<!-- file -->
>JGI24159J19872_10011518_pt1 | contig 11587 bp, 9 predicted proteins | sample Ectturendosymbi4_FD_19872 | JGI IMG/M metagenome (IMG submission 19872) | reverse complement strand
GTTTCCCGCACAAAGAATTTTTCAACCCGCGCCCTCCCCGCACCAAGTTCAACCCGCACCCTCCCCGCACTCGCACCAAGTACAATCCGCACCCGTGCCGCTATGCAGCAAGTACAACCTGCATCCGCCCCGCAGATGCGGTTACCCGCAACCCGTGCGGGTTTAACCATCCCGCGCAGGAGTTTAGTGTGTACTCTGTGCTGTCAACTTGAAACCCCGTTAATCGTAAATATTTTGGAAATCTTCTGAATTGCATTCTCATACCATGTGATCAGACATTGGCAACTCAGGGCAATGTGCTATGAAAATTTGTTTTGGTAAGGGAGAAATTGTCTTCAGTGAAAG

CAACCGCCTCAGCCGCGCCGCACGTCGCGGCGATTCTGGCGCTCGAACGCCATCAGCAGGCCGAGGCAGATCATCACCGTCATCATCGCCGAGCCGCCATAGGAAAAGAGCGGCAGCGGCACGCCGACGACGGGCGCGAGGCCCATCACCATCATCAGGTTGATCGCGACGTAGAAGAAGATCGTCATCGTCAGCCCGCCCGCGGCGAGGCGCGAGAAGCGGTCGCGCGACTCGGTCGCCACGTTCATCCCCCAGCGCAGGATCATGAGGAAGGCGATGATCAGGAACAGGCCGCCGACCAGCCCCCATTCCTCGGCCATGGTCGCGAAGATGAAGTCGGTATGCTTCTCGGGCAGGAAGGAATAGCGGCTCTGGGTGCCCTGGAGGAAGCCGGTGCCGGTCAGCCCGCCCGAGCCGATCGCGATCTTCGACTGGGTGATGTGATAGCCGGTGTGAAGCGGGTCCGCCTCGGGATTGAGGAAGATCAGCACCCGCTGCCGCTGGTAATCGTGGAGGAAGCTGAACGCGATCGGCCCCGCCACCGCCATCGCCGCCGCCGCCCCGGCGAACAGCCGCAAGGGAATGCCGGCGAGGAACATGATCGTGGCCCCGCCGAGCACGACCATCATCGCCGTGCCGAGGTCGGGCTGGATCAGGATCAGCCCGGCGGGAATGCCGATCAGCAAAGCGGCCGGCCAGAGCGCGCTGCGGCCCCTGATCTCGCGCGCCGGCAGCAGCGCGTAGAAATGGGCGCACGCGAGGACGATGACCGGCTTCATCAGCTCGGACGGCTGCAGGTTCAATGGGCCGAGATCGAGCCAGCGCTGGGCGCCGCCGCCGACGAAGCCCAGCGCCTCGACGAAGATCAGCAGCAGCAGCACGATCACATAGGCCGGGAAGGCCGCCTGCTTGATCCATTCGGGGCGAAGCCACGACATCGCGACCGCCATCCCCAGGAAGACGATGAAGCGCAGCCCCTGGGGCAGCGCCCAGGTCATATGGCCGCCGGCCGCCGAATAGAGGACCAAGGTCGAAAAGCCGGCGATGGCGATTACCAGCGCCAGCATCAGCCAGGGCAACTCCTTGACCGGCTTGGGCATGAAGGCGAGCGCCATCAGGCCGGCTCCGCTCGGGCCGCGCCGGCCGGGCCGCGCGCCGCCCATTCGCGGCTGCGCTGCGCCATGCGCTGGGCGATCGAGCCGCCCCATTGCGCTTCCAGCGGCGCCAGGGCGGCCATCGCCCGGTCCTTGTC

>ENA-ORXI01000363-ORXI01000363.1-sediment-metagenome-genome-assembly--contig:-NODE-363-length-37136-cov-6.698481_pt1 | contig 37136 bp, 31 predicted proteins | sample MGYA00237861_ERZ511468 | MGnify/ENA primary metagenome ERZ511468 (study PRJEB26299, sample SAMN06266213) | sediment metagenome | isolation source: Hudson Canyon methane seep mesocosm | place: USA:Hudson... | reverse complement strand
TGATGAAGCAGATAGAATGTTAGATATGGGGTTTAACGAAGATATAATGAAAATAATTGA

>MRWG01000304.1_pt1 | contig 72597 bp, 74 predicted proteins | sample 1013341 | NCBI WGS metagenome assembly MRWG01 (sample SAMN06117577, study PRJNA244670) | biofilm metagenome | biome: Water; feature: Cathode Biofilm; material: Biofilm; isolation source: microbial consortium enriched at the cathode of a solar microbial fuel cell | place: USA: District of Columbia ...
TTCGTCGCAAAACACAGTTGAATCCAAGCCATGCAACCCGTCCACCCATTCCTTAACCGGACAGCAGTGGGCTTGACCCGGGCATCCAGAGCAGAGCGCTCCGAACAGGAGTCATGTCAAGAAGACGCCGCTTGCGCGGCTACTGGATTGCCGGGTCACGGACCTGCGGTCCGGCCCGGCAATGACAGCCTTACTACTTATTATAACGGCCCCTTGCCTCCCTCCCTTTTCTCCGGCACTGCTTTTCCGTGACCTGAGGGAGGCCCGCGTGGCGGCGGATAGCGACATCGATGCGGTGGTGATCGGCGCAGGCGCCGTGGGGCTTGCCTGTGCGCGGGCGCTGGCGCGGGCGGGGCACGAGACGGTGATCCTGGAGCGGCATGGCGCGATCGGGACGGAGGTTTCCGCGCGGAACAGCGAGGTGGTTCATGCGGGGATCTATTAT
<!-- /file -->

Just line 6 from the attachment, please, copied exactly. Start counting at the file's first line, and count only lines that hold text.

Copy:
>MRWG01000304.1_pt1 | contig 72597 bp, 74 predicted proteins | sample 1013341 | NCBI WGS metagenome assembly MRWG01 (sample SAMN06117577, study PRJNA244670) | biofilm metagenome | biome: Water; feature: Cathode Biofilm; material: Biofilm; isolation source: microbial consortium enriched at the cathode of a solar microbial fuel cell | place: USA: District of Columbia ...